It is true that the zoning action in this case relates to a one-owner parcel in a manner clearly beneficial to that owner — the first indication of spot zoning. The facts here, however, do not satisfy the second indication, for three reasons. First, in our recent decision in Citizens Association of Georgetown v. Zoning Commission, D.C.App., 392 A.2d 1027 (1978) (en banc), we held that the District of Columbia presently does not have a comprehensive plan, as such; the comprehensive plan anticipated by D.C.Code 1978 Supp., § 5-414 has not been formulated. Id. at 1035-36. In the meantime, therefore, zoning in accordance with the comprehensive plan means zoning "`on a uniform and comprehensive basis.'" Id. at 1036 (citing Citizens Association of Georgetown v. Zoning Commission, 155 U.S. App.D.C. 233, 237-38, 477 F.2d 402, 406-07 (1973)). We conclude that the map amendment adopted in this case is not contrary to this general mandate.

Second, we have examined the record concerning Safeway's Wisconsin Avenue location, with a particular focus on the commercial strip which lines that traffic artery. There is sufficient evidentiary support for the Commission's view that the rezoned property is not out of character with the surroundings. Indeed, the Municipal Planning Office reported to the Commission that the area along Wisconsin Avenue near the site, although zoned C-2-A, has developed as a mixture of offices and stores of approximately C-1 density. The evidence supports the Commission's view that the proposed greater depth of the commercial intrusion at the Safeway site is consistent with the existing environment.

Finally, the record does not belie the Commission's determination that the public health, safety, and general welfare goals of zoning regulation would be served by the C-1 amendment. There is ample evidence of record from which the Commission could find that the rezoning sought by Safeway would further the specific aims of the zoning statute. See D.C.Code 1978 Supp., § 5-414.3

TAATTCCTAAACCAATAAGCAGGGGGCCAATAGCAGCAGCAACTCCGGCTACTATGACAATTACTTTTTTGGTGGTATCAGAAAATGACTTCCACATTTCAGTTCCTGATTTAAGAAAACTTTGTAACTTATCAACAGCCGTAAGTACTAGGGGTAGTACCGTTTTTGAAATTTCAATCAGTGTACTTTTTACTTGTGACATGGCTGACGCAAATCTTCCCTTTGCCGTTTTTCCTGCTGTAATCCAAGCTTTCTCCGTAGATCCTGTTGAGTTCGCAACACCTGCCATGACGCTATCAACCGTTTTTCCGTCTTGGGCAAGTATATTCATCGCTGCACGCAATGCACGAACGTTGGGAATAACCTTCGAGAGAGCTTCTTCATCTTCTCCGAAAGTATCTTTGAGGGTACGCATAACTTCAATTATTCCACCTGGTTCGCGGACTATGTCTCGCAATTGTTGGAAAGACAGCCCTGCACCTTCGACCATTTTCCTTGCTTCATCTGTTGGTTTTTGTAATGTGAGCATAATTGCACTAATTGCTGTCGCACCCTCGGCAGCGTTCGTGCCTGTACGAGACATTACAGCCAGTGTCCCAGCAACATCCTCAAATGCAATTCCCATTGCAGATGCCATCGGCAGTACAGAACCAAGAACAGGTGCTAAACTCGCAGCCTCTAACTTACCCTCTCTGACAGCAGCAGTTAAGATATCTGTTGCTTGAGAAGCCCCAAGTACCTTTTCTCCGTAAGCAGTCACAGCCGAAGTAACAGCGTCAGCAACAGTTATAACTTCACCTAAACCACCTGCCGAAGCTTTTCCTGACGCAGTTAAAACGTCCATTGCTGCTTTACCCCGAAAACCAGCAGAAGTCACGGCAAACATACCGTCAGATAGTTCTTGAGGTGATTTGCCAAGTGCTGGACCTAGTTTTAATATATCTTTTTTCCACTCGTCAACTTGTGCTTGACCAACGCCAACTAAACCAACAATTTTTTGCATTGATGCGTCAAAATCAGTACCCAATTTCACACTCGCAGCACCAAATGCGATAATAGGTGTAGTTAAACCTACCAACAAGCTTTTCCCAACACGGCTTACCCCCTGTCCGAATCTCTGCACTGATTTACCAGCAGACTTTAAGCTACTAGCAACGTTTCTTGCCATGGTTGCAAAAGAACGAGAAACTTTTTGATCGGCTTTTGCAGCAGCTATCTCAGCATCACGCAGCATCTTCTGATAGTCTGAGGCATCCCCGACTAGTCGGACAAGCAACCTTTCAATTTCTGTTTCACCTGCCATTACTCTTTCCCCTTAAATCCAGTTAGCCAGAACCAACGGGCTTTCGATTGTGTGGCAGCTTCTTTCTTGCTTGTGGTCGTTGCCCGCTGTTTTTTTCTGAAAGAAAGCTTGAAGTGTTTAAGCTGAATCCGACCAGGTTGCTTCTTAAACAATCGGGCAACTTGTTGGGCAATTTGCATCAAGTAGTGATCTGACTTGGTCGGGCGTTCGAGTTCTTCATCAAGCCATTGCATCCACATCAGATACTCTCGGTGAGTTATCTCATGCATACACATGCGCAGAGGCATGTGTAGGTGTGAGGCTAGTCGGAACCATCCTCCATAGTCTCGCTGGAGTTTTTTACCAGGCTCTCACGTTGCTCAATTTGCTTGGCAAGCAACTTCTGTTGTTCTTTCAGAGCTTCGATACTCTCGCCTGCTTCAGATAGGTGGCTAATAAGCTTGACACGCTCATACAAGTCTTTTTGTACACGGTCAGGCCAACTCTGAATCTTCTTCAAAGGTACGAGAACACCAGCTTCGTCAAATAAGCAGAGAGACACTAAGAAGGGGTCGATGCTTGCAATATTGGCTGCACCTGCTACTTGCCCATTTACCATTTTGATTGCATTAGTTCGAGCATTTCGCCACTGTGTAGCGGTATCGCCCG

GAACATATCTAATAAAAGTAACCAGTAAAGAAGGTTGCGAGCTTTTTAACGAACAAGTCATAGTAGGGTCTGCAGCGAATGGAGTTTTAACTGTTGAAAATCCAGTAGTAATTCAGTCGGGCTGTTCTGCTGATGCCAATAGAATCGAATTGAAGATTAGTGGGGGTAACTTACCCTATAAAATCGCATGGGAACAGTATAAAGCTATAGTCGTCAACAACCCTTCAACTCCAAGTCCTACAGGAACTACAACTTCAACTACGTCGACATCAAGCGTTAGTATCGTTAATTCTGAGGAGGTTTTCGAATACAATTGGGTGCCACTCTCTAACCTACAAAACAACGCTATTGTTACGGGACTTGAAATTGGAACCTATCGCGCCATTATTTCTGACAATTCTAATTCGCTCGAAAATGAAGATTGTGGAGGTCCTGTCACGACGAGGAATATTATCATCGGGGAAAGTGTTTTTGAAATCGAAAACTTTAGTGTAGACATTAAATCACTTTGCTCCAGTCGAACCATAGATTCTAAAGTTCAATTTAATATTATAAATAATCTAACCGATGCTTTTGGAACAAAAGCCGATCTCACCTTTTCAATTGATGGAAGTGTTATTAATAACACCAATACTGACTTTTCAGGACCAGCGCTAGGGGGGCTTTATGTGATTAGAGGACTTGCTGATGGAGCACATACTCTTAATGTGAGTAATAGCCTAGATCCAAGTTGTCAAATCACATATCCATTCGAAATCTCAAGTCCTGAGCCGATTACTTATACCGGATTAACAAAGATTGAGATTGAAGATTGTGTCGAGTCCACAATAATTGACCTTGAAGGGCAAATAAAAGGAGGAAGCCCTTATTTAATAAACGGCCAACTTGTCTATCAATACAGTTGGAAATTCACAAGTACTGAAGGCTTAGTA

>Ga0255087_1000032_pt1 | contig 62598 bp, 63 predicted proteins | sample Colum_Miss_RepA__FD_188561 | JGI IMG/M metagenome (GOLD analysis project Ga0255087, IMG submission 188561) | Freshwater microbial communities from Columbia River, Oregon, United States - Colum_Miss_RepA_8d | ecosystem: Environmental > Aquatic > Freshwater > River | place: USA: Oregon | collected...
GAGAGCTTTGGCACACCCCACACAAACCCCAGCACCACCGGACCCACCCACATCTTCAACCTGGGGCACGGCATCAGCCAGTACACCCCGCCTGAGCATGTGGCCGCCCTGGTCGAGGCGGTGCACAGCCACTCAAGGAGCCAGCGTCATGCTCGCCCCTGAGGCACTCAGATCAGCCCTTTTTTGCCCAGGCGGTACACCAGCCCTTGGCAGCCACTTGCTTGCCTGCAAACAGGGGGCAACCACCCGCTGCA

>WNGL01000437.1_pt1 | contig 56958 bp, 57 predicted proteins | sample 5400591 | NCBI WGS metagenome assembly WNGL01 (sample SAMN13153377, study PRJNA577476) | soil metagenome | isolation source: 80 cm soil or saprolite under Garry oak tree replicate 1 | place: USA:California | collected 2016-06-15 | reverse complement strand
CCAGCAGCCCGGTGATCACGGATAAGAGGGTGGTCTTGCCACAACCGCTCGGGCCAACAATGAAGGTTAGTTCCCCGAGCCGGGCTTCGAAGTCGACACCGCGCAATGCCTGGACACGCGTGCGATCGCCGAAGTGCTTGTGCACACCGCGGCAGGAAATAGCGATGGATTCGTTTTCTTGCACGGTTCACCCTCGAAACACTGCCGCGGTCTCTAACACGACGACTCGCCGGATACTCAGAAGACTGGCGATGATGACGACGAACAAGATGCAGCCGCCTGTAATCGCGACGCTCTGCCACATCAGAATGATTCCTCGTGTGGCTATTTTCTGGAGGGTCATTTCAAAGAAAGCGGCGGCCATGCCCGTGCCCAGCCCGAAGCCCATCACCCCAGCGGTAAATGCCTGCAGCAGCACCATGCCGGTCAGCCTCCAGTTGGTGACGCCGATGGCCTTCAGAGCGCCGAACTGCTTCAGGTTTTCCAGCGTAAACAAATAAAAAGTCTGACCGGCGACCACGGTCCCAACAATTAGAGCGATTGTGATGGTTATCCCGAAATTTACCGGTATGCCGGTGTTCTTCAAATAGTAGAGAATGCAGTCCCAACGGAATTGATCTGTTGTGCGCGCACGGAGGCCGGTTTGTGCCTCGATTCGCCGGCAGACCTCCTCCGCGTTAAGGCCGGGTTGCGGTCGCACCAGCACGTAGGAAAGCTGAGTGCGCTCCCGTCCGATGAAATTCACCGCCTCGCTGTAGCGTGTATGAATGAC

In summary, while the C-1 amendment does affect a limited area to the advantage of a single owner, it is not out of harmony with the comprehensive plan, with the character of the surrounding property, or with the purposes of zoning regulation. The Commission's action, therefore, does not amount to illegal spot zoning; the Safeway property has not been "wrenched" from its surroundings.

III. Adequacy of the Commission's Findings of Fact

In support of the zoning map amendment adopted on August 11, 1977, the Commission issued findings of fact and conclusions of law, D.C.1978 Supp., § 1-1509(e), which are set forth as an appendix to this opinion.4 Petitioner asserts, however, that the Commission "failed to make the requisite findings and conclusions on each material contested issue of fact" — an assertion embracing several issues.

A. The "Substantial Evidence" Test — Generally

The DCAPA, § 1-1509(e), requires that every agency decision shall be accompanied by written "[findings of fact and conclusions of law . . . supported by and in accordance with the reliable, probative, and substantial evidence."5 Inherent in this "substantial evidence" test are three requirements: (1) there must be findings on "each contested issue of fact," § 1-1509(e); see Dietrich v. Board of Zoning Adjustment, D.C.App., 293 A.2d 470, 472-73 (1972); (2)...